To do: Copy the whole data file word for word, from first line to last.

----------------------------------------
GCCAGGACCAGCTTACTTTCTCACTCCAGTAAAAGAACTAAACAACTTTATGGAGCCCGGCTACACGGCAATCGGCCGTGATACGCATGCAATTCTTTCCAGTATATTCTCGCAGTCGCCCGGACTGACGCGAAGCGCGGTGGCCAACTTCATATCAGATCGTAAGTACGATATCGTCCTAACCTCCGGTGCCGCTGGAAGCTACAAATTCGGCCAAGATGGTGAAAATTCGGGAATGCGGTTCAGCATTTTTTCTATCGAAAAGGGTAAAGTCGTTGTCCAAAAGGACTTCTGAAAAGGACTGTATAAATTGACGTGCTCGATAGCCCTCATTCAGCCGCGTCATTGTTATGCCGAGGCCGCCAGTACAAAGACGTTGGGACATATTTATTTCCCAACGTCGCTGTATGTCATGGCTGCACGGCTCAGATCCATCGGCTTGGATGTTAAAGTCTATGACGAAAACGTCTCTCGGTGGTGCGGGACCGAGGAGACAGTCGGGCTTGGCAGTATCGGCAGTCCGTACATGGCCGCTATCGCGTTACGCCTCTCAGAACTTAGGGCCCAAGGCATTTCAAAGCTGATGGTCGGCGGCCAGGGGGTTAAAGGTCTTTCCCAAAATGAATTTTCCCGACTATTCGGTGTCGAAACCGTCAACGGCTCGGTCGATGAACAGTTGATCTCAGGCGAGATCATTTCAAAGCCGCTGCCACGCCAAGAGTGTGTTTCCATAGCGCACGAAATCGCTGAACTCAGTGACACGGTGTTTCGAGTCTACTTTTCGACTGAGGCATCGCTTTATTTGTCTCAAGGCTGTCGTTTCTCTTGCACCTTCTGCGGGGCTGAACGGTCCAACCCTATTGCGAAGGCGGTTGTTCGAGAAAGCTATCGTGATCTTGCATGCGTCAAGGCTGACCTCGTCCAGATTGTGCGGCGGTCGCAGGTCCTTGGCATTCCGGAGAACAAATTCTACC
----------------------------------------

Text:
GCCAGGACCAGCTTACTTTCTCACTCCAGTAAAAGAACTAAACAACTTTATGGAGCCCGGCTACACGGCAATCGGCCGTGATACGCATGCAATTCTTTCCAGTATATTCTCGCAGTCGCCCGGACTGACGCGAAGCGCGGTGGCCAACTTCATATCAGATCGTAAGTACGATATCGTCCTAACCTCCGGTGCCGCTGGAAGCTACAAATTCGGCCAAGATGGTGAAAATTCGGGAATGCGGTTCAGCATTTTTTCTATCGAAAAGGGTAAAGTCGTTGTCCAAAAGGACTTCTGAAAAGGACTGTATAAATTGACGTGCTCGATAGCCCTCATTCAGCCGCGTCATTGTTATGCCGAGGCCGCCAGTACAAAGACGTTGGGACATATTTATTTCCCAACGTCGCTGTATGTCATGGCTGCACGGCTCAGATCCATCGGCTTGGATGTTAAAGTCTATGACGAAAACGTCTCTCGGTGGTGCGGGACCGAGGAGACAGTCGGGCTTGGCAGTATCGGCAGTCCGTACATGGCCGCTATCGCGTTACGCCTCTCAGAACTTAGGGCCCAAGGCATTTCAAAGCTGATGGTCGGCGGCCAGGGGGTTAAAGGTCTTTCCCAAAATGAATTTTCCCGACTATTCGGTGTCGAAACCGTCAACGGCTCGGTCGATGAACAGTTGATCTCAGGCGAGATCATTTCAAAGCCGCTGCCACGCCAAGAGTGTGTTTCCATAGCGCACGAAATCGCTGAACTCAGTGACACGGTGTTTCGAGTCTACTTTTCGACTGAGGCATCGCTTTATTTGTCTCAAGGCTGTCGTTTCTCTTGCACCTTCTGCGGGGCTGAACGGTCCAACCCTATTGCGAAGGCGGTTGTTCGAGAAAGCTATCGTGATCTTGCATGCGTCAAGGCTGACCTCGTCCAGATTGTGCGGCGGTCGCAGGTCCTTGGCATTCCGGAGAACAAATTCTACC